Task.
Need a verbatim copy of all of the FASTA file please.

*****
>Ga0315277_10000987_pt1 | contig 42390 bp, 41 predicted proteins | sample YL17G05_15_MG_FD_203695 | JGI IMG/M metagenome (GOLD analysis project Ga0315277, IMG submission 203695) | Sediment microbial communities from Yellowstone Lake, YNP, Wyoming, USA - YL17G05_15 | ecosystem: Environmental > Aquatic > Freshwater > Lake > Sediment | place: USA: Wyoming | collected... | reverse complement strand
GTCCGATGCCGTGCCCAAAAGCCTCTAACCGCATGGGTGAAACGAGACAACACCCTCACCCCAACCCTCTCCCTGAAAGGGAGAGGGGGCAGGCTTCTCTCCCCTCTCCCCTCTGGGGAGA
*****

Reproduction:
>Ga0315277_10000987_pt1 | contig 42390 bp, 41 predicted proteins | sample YL17G05_15_MG_FD_203695 | JGI IMG/M metagenome (GOLD analysis project Ga0315277, IMG submission 203695) | Sediment microbial communities from Yellowstone Lake, YNP, Wyoming, USA - YL17G05_15 | ecosystem: Environmental > Aquatic > Freshwater > Lake > Sediment | place: USA: Wyoming | collected... | reverse complement strand
GTCCGATGCCGTGCCCAAAAGCCTCTAACCGCATGGGTGAAACGAGACAACACCCTCACCCCAACCCTCTCCCTGAAAGGGAGAGGGGGCAGGCTTCTCTCCCCTCTCCCCTCTGGGGAGA